June is National Audio Book Month. It's a great excuse for me to listen to even more audio books than usual - because I love 'em so much!
I've really been enjoying Deborah Crombie's books lately. They're police procedurals, starring Scotland Yard Superintendent Duncan Kincaid, and his sidekick/sergeant/love interest Gemma James. I grabbed the first book in the series, A Share in Death, on a whim at the library. It had a rather 'cozy' feel to it because Kincaid was on vacation, and Gemma was in this book far less than any of the others.
Kincaid, although using his cousin's timeshare in a grand Yorkshire mansion, can't help but start policing when a body turns up in the swimming pool. I enjoyed Kincaid's thoughtful conversations with his fellow guests, and how he delicately managed to be involved with the case in spite of the resentment of the Yorkshire police at his supposed "interference".
The audio production was well done - Michael Deehy's voice is smooth and pleasant, and I liked his rendition of the different Yorkshire/English accents.
A Share in Death was surprisingly cohesive for the first of a series starring co-detectives. I got the feeling that Gemma and Kincaid had been partners for a long time already, almost like I'd accidentally started reading mid-series. I liked how Crombie aptly created back stories for each of them -- a divorce for Kincaid and divorce/single motherhood for Gemma-- without hammering in the details via expository dialogue. And, I'm impressed at how accurately Crombie conjures up British life, considering that she's a native Texan!
Having enjoyed the first one, I snagged books 2 and 3 on audio book from the library as well, and was happy to be rewarded with more enjoyable mysteries, and a deepening of the romantic interest between Gemma and Kincaid. But yesterday I finished book 5, Dreaming of the Bones, which I think leapt to a whole new level. It was quite literally a literary mystery - Kincaid is drawn into investigating the death of a poet, Lydia Brooke. Lydia had been depressed for years, and so everyone took her apparent suicide at face value, until Kincaid's ex-wife Victoria started writing her biography. Vic begins to suspect that Lydia's death was actually murder, and asks Kincaid to help her investigate. Gemma isn't happy about Kincaid buddying up with his ex-wife, and Kincaid himself must face some startling personal choices. The story flashes back and forth between Lydia's life as a student in the 1960s, Kincaid and Vic's marriage 12 years earlier, and present day Cambridge.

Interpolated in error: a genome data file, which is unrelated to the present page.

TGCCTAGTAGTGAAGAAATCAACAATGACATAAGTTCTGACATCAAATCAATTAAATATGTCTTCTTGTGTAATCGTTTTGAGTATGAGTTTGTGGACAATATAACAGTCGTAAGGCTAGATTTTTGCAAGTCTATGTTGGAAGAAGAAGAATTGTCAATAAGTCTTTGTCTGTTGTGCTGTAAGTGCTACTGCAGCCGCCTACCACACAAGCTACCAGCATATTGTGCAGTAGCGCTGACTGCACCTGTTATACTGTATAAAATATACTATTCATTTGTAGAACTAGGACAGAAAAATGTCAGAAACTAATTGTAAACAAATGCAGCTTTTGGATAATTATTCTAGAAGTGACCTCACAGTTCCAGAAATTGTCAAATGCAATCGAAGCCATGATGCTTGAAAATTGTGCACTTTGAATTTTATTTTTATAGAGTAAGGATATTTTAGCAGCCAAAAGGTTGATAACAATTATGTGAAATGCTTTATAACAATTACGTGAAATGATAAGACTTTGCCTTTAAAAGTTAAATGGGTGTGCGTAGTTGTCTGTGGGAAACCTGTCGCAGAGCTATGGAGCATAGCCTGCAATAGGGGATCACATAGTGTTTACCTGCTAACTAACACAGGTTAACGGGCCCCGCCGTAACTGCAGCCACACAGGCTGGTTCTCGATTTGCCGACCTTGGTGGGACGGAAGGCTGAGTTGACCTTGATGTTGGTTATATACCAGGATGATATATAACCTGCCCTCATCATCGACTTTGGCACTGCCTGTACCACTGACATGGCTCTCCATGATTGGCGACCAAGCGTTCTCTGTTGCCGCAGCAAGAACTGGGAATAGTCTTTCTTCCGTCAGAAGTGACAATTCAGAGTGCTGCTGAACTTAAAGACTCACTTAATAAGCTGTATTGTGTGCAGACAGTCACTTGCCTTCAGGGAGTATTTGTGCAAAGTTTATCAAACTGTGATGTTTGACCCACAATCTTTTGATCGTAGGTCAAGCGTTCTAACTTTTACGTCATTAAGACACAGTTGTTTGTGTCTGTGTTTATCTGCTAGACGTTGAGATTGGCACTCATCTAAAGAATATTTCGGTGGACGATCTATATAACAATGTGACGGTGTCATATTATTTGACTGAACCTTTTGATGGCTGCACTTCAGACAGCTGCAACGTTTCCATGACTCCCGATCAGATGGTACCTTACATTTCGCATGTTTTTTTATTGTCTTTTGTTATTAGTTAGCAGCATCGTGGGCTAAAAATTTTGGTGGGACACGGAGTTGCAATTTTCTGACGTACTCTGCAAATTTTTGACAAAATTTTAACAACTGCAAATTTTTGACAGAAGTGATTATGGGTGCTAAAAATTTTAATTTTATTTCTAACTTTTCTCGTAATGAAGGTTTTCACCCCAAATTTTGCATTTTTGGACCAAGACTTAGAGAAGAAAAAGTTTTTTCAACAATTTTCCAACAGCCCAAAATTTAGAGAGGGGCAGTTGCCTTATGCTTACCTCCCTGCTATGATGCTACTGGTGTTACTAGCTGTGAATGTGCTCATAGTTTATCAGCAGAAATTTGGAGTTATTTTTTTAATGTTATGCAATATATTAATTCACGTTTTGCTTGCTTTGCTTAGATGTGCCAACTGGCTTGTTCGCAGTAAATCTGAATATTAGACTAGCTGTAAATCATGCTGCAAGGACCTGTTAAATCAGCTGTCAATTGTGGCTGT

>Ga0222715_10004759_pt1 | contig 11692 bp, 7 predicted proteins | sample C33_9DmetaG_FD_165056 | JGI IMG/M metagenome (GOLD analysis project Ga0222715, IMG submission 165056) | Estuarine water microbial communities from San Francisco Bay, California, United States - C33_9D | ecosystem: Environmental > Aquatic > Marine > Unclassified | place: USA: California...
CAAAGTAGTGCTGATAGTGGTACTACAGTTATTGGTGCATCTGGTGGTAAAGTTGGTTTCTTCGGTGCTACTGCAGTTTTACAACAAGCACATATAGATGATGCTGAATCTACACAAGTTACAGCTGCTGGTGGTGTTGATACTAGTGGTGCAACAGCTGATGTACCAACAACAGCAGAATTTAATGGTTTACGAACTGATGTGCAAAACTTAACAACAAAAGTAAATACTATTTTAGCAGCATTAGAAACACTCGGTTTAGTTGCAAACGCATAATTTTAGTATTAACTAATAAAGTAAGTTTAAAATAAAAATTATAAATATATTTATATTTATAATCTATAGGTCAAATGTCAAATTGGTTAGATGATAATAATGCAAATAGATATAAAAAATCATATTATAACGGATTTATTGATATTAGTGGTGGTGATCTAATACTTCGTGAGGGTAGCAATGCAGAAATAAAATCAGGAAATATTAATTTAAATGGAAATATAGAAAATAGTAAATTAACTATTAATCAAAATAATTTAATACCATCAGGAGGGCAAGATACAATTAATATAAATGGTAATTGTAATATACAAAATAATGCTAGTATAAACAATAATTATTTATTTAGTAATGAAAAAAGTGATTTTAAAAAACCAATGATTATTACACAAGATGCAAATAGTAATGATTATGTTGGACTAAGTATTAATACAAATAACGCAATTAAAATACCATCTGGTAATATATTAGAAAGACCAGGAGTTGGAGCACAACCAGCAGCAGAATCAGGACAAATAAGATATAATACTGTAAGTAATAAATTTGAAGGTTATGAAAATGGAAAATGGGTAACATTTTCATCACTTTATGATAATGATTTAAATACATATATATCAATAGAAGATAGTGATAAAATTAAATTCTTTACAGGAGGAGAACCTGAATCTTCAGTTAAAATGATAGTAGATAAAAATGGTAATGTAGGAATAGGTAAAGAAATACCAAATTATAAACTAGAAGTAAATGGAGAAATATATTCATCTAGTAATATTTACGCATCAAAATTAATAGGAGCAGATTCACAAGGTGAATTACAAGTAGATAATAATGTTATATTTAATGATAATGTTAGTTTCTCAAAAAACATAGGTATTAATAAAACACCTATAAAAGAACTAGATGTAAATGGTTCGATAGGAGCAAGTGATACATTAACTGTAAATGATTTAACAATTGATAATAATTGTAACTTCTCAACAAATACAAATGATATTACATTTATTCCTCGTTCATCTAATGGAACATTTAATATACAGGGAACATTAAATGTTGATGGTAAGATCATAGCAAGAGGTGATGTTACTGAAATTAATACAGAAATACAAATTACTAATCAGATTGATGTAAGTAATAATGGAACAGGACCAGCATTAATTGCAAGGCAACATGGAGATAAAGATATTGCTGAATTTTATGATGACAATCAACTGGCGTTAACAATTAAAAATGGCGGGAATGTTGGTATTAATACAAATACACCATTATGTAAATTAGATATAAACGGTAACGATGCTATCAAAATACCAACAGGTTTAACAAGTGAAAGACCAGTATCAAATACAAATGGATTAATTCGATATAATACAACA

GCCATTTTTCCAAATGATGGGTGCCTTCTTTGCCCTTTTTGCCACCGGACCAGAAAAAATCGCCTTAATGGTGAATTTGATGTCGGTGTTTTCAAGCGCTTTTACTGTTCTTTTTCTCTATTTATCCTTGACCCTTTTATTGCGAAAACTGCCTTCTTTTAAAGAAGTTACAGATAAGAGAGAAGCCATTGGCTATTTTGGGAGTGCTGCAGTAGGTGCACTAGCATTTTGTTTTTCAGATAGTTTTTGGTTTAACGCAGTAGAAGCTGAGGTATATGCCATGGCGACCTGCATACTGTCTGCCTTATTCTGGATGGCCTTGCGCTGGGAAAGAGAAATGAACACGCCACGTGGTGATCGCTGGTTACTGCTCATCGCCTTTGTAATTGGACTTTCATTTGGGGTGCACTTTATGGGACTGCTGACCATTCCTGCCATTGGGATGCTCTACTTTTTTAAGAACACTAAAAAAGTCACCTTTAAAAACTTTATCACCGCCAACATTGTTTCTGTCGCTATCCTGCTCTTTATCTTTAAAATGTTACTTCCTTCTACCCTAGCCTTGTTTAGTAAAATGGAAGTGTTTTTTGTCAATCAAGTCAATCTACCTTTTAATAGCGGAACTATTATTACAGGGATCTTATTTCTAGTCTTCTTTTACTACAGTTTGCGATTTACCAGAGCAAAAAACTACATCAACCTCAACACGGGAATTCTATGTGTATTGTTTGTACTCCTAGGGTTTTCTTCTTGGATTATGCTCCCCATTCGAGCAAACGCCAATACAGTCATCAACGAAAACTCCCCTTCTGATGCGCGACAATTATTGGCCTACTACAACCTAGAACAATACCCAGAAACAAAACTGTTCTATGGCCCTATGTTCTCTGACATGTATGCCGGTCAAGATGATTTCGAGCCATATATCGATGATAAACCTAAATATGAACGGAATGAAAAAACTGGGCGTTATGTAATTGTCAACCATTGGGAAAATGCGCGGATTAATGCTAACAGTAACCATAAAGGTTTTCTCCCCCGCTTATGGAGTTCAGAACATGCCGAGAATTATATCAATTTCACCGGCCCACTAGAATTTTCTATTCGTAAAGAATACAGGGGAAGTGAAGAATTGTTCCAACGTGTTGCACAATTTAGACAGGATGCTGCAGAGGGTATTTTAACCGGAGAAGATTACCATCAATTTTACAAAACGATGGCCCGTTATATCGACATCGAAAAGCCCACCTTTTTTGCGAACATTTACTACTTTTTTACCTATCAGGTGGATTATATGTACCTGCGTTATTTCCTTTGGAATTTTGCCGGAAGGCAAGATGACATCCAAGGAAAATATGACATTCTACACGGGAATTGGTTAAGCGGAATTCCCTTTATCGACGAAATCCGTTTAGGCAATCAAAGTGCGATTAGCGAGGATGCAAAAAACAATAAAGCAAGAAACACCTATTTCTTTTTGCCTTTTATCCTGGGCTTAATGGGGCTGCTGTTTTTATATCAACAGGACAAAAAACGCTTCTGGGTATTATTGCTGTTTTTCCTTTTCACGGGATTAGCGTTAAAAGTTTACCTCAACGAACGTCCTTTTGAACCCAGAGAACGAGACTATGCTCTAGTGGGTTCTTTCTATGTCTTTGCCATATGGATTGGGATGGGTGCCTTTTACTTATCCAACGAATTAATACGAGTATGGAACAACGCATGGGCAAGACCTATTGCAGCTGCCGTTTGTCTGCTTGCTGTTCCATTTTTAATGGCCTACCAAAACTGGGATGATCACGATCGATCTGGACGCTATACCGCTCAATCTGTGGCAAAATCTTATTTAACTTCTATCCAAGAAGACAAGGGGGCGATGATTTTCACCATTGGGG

I really, really liked Dreaming of the Bones, and I'm actually glad that I just had a paperback copy of it, instead of the audio book. I would've been too impatient to listen to the whole thing!
Rating: A Share in Death 4 out of 5
Rating: Dreaming of the Bones 4.7 out of 5
Should I recommend them to my grandma? Sure! There's a little profanity here and there, but they're more on the cozy end of the mystery spectrum - no graphic crime details, etc.
Have you read Deborah Crombie? Have you ever been frustrated by the slow pace of a suspenseful audiobook?
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